When it comes to preparing for a long-distance bikepacking event or tour, long days in the saddle are a requisite part of physical and mental training. I'm not sure anyone has figured out an effective way around this yet — at least, not without significant butt, back, and leg pain. No matter how meticulously fine-tuned your machine of a body is, it still needs to adjust to being all hunched over and turning pedals continuously hour after long hour. But ... I've found ... eventually they do. And the results are wonderfully freeing. You find yourself thinking increasingly about "where can I ride today?" The sky (and daylight hours) are the limit!
For obvious reasons of daylight hours ... and money ... relative proximity to where I reside is also a limit. But my goal for the next few weeks is to put in at least one, hopefully two longish rides every week, with a sub-goal to explore as many corners of the Santa Cruz Mountains as I can manage. I don't want to just ride the same two worn-out routes every week. I want to see new places. Enjoy some day tours. That's what bikes are for. The map shows the three routes I rode since last Monday — the left is my "Santa Cruz Century," the middle is a gut-buster of a gravel extravaganza that I called the "Quicksilver Grinder," and the right is a somewhat failed exploratory loop around Loma Prieta summit. I was able to cover quite a few new-to-me miles, not to mention a large cross-section of this little mountain range by the sea.
Liehann joined for the Quicksilver Grinder. I warned him that at our comfortable day pace, this 70-mile loop was going to take nine or ten hours. I'm not sure he believed me, but meanness sets in quick. Two 2,500- and 3,000-foot climbs are packed with 16-percent-plus grades, and the second is on loose gravel, exposed to the hot sun, with rapacious little flies hovering in an insanity cloud. Six miles up the Priest Rock Trail in Sierra Azul took two hours, and I only actually hiked about a hundred meters — most of the time I was pedaling at < 3 mph. I relish in this sort of thing — spun out on some hot dirt road, drenched in sweat, clawing at the flies buzzing my ears, only to arrive at the summit with a cool breeze wafting through the brush, look out over the valley, and think, "Ah, that was so worth it!" Why do I think it was so worth it? That's a bit more difficult to articulate than the reasons why I thought it was hard.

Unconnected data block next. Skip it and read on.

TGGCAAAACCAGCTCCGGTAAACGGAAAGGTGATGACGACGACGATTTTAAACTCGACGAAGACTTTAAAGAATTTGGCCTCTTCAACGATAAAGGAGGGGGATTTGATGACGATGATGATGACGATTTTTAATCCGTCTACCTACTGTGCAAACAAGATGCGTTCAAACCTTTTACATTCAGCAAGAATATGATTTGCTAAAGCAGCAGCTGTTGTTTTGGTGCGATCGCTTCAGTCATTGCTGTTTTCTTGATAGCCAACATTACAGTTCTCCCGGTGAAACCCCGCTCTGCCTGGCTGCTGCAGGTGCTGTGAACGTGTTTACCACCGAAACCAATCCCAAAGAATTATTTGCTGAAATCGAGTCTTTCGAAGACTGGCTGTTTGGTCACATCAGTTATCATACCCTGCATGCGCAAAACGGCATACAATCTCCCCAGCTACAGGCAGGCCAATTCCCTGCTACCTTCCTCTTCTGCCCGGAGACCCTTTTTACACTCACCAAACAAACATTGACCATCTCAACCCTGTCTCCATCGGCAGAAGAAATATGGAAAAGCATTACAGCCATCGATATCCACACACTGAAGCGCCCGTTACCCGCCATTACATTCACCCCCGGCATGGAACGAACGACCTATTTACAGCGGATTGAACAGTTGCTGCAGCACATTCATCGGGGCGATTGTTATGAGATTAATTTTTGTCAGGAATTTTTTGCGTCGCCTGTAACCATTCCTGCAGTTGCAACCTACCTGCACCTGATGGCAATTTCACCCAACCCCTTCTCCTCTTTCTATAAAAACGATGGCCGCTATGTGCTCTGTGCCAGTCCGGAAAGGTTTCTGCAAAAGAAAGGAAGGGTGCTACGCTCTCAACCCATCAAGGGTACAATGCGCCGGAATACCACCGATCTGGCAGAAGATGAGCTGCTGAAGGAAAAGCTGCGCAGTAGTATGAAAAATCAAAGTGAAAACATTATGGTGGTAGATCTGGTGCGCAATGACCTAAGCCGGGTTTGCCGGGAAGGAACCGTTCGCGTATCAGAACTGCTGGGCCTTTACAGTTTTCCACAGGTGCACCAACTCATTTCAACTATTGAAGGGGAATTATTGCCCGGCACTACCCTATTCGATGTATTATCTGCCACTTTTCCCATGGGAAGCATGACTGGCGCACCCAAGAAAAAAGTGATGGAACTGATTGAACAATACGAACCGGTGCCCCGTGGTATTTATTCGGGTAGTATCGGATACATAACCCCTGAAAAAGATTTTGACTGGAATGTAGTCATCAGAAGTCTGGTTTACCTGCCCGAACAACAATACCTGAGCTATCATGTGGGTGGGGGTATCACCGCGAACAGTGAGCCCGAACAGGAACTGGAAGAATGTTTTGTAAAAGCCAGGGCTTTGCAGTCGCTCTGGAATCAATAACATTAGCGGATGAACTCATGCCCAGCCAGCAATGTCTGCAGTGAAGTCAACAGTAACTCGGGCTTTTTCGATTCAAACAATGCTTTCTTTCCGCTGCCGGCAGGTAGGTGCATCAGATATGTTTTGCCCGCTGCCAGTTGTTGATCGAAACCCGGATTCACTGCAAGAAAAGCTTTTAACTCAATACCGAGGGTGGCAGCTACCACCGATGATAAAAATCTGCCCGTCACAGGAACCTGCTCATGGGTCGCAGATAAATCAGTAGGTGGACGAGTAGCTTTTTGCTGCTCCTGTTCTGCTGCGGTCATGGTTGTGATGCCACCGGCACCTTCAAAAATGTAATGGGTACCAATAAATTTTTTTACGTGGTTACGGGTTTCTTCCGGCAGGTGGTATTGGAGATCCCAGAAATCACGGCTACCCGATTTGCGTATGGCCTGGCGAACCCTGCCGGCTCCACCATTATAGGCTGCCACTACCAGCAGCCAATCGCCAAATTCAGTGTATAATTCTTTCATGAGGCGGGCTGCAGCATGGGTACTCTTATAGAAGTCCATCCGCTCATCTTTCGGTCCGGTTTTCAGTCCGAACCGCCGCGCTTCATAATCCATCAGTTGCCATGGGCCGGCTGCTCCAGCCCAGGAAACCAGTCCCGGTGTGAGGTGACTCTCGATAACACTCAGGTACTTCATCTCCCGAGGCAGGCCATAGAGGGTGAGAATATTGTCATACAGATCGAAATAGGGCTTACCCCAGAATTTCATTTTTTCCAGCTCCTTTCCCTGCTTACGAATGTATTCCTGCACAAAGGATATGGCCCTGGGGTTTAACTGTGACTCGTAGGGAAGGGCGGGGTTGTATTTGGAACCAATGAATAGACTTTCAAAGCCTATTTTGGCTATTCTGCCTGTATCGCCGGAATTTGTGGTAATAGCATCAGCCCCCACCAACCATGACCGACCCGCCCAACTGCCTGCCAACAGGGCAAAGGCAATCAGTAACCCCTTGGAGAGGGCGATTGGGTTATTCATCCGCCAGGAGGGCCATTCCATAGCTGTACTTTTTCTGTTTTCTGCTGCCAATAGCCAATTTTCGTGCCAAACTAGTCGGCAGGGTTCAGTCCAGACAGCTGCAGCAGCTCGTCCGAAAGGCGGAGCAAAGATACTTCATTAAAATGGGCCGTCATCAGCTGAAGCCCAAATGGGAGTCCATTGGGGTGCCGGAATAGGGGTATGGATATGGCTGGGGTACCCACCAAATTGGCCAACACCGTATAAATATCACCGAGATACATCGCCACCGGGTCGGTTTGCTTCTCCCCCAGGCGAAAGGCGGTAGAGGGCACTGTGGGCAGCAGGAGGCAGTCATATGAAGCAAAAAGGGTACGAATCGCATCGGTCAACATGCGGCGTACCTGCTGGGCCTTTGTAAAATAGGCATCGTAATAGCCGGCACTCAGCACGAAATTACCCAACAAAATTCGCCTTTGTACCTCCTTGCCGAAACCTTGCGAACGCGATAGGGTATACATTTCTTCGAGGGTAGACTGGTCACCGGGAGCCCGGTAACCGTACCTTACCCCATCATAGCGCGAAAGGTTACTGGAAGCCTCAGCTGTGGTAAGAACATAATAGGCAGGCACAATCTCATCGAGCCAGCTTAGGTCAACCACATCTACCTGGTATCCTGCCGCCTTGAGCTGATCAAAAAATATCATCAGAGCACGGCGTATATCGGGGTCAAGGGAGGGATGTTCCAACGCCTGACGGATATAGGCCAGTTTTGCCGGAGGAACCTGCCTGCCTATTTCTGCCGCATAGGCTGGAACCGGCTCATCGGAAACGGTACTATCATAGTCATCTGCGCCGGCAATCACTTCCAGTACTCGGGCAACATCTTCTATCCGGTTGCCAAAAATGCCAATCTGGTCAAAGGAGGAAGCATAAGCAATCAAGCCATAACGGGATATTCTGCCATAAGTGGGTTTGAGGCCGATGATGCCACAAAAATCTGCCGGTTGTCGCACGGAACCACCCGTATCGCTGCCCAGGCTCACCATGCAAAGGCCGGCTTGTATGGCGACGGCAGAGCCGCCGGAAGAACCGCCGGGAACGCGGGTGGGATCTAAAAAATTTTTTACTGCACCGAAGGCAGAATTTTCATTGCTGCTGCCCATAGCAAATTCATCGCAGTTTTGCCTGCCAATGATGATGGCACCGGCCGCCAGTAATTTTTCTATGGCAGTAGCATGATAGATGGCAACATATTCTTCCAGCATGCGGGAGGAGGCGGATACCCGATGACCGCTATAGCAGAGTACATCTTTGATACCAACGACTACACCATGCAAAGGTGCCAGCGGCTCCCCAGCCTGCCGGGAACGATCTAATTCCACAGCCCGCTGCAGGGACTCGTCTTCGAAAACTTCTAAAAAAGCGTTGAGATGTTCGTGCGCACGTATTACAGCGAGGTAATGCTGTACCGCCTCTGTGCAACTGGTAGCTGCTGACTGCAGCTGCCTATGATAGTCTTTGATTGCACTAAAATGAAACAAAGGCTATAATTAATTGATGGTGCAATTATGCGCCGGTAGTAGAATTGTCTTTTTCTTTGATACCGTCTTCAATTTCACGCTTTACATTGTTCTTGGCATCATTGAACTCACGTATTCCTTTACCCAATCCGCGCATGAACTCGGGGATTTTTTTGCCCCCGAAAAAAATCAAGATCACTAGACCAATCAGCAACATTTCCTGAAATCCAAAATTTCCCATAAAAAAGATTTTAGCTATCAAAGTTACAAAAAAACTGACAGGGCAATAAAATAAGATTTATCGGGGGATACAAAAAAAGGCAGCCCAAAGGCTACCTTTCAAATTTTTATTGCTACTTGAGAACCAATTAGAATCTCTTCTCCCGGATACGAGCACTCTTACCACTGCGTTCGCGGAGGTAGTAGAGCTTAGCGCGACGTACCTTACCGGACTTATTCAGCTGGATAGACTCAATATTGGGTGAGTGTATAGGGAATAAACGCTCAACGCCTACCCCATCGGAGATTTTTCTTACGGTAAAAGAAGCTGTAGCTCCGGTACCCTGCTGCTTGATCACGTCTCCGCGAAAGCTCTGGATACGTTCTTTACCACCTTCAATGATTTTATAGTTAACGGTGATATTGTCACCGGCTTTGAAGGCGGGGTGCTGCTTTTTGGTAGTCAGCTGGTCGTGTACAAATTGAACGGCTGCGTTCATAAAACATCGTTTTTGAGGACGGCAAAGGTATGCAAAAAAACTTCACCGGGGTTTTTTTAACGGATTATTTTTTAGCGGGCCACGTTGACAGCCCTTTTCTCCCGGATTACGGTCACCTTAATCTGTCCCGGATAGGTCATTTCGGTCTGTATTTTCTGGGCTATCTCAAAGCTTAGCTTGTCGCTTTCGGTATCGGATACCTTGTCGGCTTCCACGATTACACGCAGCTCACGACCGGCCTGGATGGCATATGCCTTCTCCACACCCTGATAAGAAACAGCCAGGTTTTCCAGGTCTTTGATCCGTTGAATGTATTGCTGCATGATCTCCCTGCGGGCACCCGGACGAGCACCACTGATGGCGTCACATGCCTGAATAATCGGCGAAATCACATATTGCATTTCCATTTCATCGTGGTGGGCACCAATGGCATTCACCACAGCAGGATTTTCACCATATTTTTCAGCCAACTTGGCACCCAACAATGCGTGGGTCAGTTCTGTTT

My accurate time estimate put us in Quicksilver in the late afternoon. I've been to Quicksilver once before and I remember the park having hills. Compared to El Sereno and Sierra Azul, Quicksilver is pancake flat, and Liehann and I thoroughly enjoyed our evening spin. We still had to ride 25 miles back through hilly suburban streets to get home, and that was admittedly less fun. We did, however, navigate the entire route solely with paper maps that had no street or trail names listed. I managed to keep the GPS turned off the entire time. It was a win on multiple levels.
On Sunday I went for a run with Beat. He is not so interested in long day rides or tours right now (I'm still working on him in this regard), but it's still nice to get outside together. I am still adjusting — I would say not well — to California heat. I suppose I could adjust my habit of working out in the late afternoon, but morning workouts have never gone well for me, regardless of temperature. Still, I struggle when the mercury climbs above 80, and Sunday's run kept me drenched. I managed to suck down two liters of water in two hours. Drinking lots of water is one of the things I do to cope with heat, and it's not necessarily a positive thing. My head feels better but my body has to slosh through a lot of liquid while shedding salt. I basically need to figure out a strategy of not carrying so much water that I drink too much, while still having enough to stay hydrated and not run dry (which tends to freak me out.) Still, it was a beautiful afternoon, and Beat was happy with a mellow pace.
I do love day touring. Exploring new places helps all of the hours and miles pass quickly, and before I know it, my butt is in excellent shape for some real distance.